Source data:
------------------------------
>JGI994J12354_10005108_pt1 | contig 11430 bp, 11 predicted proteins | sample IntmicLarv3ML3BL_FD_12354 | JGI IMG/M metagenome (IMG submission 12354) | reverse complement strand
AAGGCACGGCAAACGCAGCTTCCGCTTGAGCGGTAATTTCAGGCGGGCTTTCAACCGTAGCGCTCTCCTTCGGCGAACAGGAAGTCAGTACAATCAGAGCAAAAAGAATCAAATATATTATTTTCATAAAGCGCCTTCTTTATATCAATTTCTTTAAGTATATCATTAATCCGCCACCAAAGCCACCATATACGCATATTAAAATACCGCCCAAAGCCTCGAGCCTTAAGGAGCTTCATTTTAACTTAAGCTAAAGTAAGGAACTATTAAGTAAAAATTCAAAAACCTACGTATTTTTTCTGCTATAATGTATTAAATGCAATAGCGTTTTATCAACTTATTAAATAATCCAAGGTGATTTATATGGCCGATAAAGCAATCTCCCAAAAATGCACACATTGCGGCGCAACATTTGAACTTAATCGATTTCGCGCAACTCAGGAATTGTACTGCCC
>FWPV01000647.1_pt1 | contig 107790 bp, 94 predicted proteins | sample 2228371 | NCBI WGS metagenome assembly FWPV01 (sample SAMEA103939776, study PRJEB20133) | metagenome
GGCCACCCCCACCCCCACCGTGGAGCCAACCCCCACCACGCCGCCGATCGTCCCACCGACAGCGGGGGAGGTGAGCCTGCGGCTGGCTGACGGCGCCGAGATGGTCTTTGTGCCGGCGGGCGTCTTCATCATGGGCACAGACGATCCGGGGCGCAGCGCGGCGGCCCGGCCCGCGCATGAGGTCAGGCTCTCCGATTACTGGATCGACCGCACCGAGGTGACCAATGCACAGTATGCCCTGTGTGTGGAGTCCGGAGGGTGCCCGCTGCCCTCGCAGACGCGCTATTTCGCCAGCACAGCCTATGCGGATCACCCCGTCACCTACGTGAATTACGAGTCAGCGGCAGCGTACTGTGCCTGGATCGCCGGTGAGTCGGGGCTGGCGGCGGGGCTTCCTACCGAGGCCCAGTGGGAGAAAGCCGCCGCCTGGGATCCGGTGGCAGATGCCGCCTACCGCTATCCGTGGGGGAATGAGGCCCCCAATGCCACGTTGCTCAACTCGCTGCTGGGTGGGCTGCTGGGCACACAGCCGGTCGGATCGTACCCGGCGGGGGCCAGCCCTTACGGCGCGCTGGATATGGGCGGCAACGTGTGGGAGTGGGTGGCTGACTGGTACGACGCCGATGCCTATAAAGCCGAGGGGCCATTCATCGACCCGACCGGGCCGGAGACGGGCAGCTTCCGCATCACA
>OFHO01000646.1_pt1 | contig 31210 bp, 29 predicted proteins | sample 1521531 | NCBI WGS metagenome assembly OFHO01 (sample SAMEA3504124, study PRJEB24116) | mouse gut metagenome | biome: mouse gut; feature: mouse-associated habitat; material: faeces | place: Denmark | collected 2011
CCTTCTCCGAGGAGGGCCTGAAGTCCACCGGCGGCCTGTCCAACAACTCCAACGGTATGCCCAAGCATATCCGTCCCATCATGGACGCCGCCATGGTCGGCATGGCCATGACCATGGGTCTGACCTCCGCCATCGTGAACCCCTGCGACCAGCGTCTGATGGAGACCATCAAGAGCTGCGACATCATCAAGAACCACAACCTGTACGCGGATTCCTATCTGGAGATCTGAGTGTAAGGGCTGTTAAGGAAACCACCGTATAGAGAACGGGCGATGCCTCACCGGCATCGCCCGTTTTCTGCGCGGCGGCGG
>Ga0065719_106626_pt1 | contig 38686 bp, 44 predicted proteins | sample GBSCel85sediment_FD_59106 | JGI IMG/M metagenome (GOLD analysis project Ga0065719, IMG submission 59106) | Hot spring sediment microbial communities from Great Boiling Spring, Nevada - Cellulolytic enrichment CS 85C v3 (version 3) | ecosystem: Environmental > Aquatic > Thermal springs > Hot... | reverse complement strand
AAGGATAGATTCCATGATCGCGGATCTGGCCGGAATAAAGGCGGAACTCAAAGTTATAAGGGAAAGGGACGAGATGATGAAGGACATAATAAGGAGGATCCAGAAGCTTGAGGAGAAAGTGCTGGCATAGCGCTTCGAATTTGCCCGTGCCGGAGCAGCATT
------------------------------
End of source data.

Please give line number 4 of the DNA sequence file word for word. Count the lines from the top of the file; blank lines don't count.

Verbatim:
GGCCACCCCCACCCCCACCGTGGAGCCAACCCCCACCACGCCGCCGATCGTCCCACCGACAGCGGGGGAGGTGAGCCTGCGGCTGGCTGACGGCGCCGAGATGGTCTTTGTGCCGGCGGGCGTCTTCATCATGGGCACAGACGATCCGGGGCGCAGCGCGGCGGCCCGGCCCGCGCATGAGGTCAGGCTCTCCGATTACTGGATCGACCGCACCGAGGTGACCAATGCACAGTATGCCCTGTGTGTGGAGTCCGGAGGGTGCCCGCTGCCCTCGCAGACGCGCTATTTCGCCAGCACAGCCTATGCGGATCACCCCGTCACCTACGTGAATTACGAGTCAGCGGCAGCGTACTGTGCCTGGATCGCCGGTGAGTCGGGGCTGGCGGCGGGGCTTCCTACCGAGGCCCAGTGGGAGAAAGCCGCCGCCTGGGATCCGGTGGCAGATGCCGCCTACCGCTATCCGTGGGGGAATGAGGCCCCCAATGCCACGTTGCTCAACTCGCTGCTGGGTGGGCTGCTGGGCACACAGCCGGTCGGATCGTACCCGGCGGGGGCCAGCCCTTACGGCGCGCTGGATATGGGCGGCAACGTGTGGGAGTGGGTGGCTGACTGGTACGACGCCGATGCCTATAAAGCCGAGGGGCCATTCATCGACCCGACCGGGCCGGAGACGGGCAGCTTCCGCATCACA